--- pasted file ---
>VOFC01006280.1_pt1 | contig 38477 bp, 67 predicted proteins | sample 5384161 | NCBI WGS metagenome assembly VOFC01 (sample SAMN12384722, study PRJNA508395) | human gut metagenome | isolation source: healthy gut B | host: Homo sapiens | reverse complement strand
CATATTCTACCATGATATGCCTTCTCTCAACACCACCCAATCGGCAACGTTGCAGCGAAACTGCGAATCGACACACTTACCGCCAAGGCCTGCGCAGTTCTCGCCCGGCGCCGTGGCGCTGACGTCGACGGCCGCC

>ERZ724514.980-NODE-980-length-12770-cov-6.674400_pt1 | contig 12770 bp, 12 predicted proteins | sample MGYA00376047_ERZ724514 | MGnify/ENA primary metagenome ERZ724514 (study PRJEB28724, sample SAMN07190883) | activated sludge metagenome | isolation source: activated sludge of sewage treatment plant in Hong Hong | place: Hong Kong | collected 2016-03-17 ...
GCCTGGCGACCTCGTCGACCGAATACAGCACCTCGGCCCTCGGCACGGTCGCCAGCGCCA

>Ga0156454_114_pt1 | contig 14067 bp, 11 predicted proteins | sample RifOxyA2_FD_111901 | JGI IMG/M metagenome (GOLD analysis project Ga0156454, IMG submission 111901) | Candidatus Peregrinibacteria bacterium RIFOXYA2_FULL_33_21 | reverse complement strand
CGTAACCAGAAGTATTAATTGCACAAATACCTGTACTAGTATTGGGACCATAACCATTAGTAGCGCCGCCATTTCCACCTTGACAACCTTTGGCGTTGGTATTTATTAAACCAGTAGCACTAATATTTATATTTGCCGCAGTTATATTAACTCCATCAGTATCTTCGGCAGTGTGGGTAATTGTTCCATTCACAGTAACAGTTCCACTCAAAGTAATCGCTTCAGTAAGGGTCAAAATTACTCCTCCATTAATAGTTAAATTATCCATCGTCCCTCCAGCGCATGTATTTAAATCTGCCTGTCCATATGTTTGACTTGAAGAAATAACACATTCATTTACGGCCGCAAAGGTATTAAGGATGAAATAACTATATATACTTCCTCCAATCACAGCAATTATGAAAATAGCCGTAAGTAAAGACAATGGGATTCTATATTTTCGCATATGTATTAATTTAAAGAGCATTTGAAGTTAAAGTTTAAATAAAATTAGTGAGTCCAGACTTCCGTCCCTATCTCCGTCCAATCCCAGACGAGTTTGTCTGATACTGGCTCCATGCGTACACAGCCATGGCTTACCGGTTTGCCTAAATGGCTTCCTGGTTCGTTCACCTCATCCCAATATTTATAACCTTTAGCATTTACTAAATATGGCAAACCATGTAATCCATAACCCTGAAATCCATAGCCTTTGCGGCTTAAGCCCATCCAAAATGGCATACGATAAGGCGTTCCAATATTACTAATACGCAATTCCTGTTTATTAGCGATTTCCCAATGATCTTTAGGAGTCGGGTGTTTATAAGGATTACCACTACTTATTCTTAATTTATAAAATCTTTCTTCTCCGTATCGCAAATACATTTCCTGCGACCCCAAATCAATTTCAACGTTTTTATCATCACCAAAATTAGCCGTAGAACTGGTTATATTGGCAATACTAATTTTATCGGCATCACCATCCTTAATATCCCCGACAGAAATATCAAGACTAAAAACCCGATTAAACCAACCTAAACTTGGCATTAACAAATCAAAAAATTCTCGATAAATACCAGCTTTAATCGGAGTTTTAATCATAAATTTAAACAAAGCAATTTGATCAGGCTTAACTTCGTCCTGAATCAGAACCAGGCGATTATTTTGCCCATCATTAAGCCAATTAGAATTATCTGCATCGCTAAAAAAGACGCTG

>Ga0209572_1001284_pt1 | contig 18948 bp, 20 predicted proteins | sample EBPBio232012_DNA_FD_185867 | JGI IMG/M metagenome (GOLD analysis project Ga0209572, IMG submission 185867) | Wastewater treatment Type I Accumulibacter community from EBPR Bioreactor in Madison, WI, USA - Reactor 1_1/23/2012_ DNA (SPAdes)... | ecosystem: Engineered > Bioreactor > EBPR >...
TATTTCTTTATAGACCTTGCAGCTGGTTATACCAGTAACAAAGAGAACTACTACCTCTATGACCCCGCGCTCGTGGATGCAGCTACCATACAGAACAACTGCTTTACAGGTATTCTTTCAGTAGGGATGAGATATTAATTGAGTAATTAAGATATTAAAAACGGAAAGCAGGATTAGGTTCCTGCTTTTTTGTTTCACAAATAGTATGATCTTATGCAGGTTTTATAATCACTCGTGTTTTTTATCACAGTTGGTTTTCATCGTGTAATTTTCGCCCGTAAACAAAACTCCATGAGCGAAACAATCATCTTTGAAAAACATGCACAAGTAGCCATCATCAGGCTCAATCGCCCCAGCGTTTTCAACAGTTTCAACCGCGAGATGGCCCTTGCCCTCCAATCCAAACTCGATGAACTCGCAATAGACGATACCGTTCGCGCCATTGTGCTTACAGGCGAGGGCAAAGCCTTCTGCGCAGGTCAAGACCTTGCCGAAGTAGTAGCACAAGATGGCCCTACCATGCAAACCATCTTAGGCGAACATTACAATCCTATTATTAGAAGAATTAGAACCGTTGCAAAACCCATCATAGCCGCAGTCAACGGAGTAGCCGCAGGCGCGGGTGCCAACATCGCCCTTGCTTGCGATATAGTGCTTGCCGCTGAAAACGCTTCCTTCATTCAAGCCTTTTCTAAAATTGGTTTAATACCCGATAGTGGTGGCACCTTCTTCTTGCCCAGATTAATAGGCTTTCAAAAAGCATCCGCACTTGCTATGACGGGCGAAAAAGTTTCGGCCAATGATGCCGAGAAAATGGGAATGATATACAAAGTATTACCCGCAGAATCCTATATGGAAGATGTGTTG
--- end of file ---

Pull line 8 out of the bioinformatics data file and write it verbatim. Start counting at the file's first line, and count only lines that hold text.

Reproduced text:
TATTTCTTTATAGACCTTGCAGCTGGTTATACCAGTAACAAAGAGAACTACTACCTCTATGACCCCGCGCTCGTGGATGCAGCTACCATACAGAACAACTGCTTTACAGGTATTCTTTCAGTAGGGATGAGATATTAATTGAGTAATTAAGATATTAAAAACGGAAAGCAGGATTAGGTTCCTGCTTTTTTGTTTCACAAATAGTATGATCTTATGCAGGTTTTATAATCACTCGTGTTTTTTATCACAGTTGGTTTTCATCGTGTAATTTTCGCCCGTAAACAAAACTCCATGAGCGAAACAATCATCTTTGAAAAACATGCACAAGTAGCCATCATCAGGCTCAATCGCCCCAGCGTTTTCAACAGTTTCAACCGCGAGATGGCCCTTGCCCTCCAATCCAAACTCGATGAACTCGCAATAGACGATACCGTTCGCGCCATTGTGCTTACAGGCGAGGGCAAAGCCTTCTGCGCAGGTCAAGACCTTGCCGAAGTAGTAGCACAAGATGGCCCTACCATGCAAACCATCTTAGGCGAACATTACAATCCTATTATTAGAAGAATTAGAACCGTTGCAAAACCCATCATAGCCGCAGTCAACGGAGTAGCCGCAGGCGCGGGTGCCAACATCGCCCTTGCTTGCGATATAGTGCTTGCCGCTGAAAACGCTTCCTTCATTCAAGCCTTTTCTAAAATTGGTTTAATACCCGATAGTGGTGGCACCTTCTTCTTGCCCAGATTAATAGGCTTTCAAAAAGCATCCGCACTTGCTATGACGGGCGAAAAAGTTTCGGCCAATGATGCCGAGAAAATGGGAATGATATACAAAGTATTACCCGCAGAATCCTATATGGAAGATGTGTTG